Netsky on “Work it Out,” His Upcoming Tour, and Nobu’s Black Cod [TMN EXCLUSIVE INTERVIEW]

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At this point in the game, we would expect nothing less than a jam-packed, busy-as-hell 2016 from our Resident Artist. Tours, festival appearances, a new album, and some free time in the kitchen will most assuredly max out his calendar for the next 11 months. With that in mind, we fired over a few questions to Netsky to get a better understanding of what exactly is on the way.

TMN: Hey Boris! Thanks for coming onboard for our Residency Program we’re excited to have you. Let’s kick things off by talking about what everyone is anxious for “Work It Out,” which is your second collab with Digital Farm Animals. You guys must have a good rapport. Talk to us about working with him.

Netsky: Hey! Thank you for having me. Nick (Digital Farm Animals) has to be one of my favorite writers/producers to work with. He’s got a unique take on vocal production. We both share a love for using crazy effects and techniques on vocals. I have a couple more songs with him in the pipeline and with every single song his voice sounds completely different. I love that!

TMN: The tune is simply gorgeous. What was the process like for this particular song? Melody first? Lyrics first?

Netsky: Nick wrote the chorus when he was in LA and showed it to me. I absolutely loved it from first listen and started working on the production straight away. The song started off as a 80s rock influenced half tempo track. It took us a while to realize that it sounded good on a drum & bass beat. But after a while it started sounding exactly like we both wanted. I think I’m gonna work on the original version to play live with the band.

TMN: You also have a DJ tour coming up, which is playfully named “Netsky & Chill.” You’re hitting up 16 different spots in a short amount of time. Are there any shows you’re looking forward to in particular?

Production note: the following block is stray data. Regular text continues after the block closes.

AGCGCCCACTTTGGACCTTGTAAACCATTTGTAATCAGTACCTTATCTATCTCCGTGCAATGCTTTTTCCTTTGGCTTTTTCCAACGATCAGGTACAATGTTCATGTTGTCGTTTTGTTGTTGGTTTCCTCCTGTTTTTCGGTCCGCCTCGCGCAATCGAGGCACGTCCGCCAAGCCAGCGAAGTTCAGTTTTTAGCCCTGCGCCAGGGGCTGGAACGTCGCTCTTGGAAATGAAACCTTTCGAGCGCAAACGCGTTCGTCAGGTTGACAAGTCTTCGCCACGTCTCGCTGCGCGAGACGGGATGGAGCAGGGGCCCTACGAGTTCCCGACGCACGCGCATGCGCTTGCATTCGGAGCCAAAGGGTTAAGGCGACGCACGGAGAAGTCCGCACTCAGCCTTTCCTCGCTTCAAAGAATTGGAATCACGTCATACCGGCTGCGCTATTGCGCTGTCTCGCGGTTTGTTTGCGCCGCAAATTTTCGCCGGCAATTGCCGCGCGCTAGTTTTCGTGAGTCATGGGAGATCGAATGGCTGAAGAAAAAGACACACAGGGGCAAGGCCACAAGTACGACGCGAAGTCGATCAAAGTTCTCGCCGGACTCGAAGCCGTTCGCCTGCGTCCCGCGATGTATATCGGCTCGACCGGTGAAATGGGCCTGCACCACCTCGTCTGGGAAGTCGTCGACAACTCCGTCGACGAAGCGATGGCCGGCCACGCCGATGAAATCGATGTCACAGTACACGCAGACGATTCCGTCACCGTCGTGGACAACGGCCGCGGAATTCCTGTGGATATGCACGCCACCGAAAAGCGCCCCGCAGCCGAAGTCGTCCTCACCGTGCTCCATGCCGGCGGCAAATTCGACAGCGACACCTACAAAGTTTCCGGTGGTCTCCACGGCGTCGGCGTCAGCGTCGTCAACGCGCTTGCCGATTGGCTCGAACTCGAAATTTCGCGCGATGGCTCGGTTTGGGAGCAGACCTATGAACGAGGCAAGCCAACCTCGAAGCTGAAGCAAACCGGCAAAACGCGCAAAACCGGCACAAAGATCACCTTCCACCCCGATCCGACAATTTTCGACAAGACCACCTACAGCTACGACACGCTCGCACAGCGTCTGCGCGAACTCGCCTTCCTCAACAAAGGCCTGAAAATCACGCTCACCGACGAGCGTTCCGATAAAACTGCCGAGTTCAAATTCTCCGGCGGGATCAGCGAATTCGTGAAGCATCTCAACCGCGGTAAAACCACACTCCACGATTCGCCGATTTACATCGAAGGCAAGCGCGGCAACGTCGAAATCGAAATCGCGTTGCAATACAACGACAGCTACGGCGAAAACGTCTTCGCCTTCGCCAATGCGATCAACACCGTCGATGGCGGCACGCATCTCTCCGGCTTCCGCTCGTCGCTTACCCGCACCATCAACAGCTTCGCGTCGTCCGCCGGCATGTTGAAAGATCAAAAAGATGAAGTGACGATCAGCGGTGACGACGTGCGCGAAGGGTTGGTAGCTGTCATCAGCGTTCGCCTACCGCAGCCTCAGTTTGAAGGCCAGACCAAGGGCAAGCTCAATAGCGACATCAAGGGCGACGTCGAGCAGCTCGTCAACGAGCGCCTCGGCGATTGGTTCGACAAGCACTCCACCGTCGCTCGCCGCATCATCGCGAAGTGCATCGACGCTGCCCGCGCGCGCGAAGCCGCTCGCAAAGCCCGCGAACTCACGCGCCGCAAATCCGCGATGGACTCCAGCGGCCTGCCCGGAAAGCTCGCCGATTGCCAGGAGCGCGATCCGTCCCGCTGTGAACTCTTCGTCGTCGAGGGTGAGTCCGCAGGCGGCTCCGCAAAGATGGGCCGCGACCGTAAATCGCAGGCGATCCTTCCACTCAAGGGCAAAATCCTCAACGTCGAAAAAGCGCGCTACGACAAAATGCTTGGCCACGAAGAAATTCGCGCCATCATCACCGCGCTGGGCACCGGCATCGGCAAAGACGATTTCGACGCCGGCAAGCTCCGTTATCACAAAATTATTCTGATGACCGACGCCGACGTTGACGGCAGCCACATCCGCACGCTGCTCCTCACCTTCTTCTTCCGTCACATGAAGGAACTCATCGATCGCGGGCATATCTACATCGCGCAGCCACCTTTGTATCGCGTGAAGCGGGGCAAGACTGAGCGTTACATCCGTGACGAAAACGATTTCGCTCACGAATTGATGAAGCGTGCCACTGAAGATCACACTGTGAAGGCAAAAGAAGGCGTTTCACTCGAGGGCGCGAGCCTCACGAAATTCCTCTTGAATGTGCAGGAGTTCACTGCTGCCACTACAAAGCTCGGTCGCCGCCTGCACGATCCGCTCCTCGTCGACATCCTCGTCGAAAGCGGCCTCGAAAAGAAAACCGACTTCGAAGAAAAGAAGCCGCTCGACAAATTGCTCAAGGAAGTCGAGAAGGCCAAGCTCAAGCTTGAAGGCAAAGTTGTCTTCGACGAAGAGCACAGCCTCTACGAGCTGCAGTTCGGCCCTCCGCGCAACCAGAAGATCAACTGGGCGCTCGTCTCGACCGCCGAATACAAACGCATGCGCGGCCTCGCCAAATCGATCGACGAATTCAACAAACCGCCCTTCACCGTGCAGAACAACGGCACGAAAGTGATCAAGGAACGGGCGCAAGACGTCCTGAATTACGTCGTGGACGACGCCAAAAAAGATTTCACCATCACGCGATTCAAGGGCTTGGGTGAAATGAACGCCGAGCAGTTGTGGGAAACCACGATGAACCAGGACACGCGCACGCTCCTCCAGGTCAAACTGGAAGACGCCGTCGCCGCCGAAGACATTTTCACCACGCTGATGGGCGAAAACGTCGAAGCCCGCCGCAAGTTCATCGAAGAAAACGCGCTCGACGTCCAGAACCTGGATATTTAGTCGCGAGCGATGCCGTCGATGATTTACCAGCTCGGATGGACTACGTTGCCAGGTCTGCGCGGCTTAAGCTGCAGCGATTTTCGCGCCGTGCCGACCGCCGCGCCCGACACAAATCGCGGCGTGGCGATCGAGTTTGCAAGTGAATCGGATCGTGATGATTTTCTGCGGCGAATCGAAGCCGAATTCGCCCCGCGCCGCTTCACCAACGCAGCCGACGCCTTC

Netsky: I think this whole tour is gonna be legendary. One of the venues I can’t wait to play again is Beta in Denver. That has to be one of my favorite spots. I’m also really excited to play 88 Palace in New York, it’s a dim sum place in China town haha! I want to play a broad variety of music throughout the tour and I’m bringing some friends along to help me with that (like DJ Craze in Denver
for example).

TMN: Are people encouraged to come in their PJs? If no, can we still come in our PJs?

Netsky: Yes!!!! That would be awesome. We need to do a group picture with the PJ crew 🙂

TMN: We talked to you not that long ago, back in 2014. You talked about how you got into music at a young age, but not who some of your early DnB influences were. We’re curious did you ever listen to the harder/more industrial acts? Or did you lean more towards the liquid acts more?

Netsky: I was into a lot of different genres and styles when I was younger. I remember loving an EP which had a Spor, Ewun and Counterstrike song on it. I definitely went through a phase where drum & bass couldn’t be hard enough 🙂

TMN: The first time DnB blew my mind was listening to the dual CD The 6ixth Session from Dieselboy. Do you have a song/mix/moment that made hooked you on the genre?

Netsky: One moment I still remember like it was yesterday was hearing High Contrast’s remix of Gold Digger at a club near where I grew up in 2006. That song changed drum & bass forever for me. It made me realize there are ways to speak to a wide audience with what I always thought was a genre for the underground only.

TMN: Back in the day, there were drum n bass stages at every major event in the states. Somehow that stopped. How did this storied genre seemingly skip over an entire generation in just the US? We know that’s not the case over in Europe.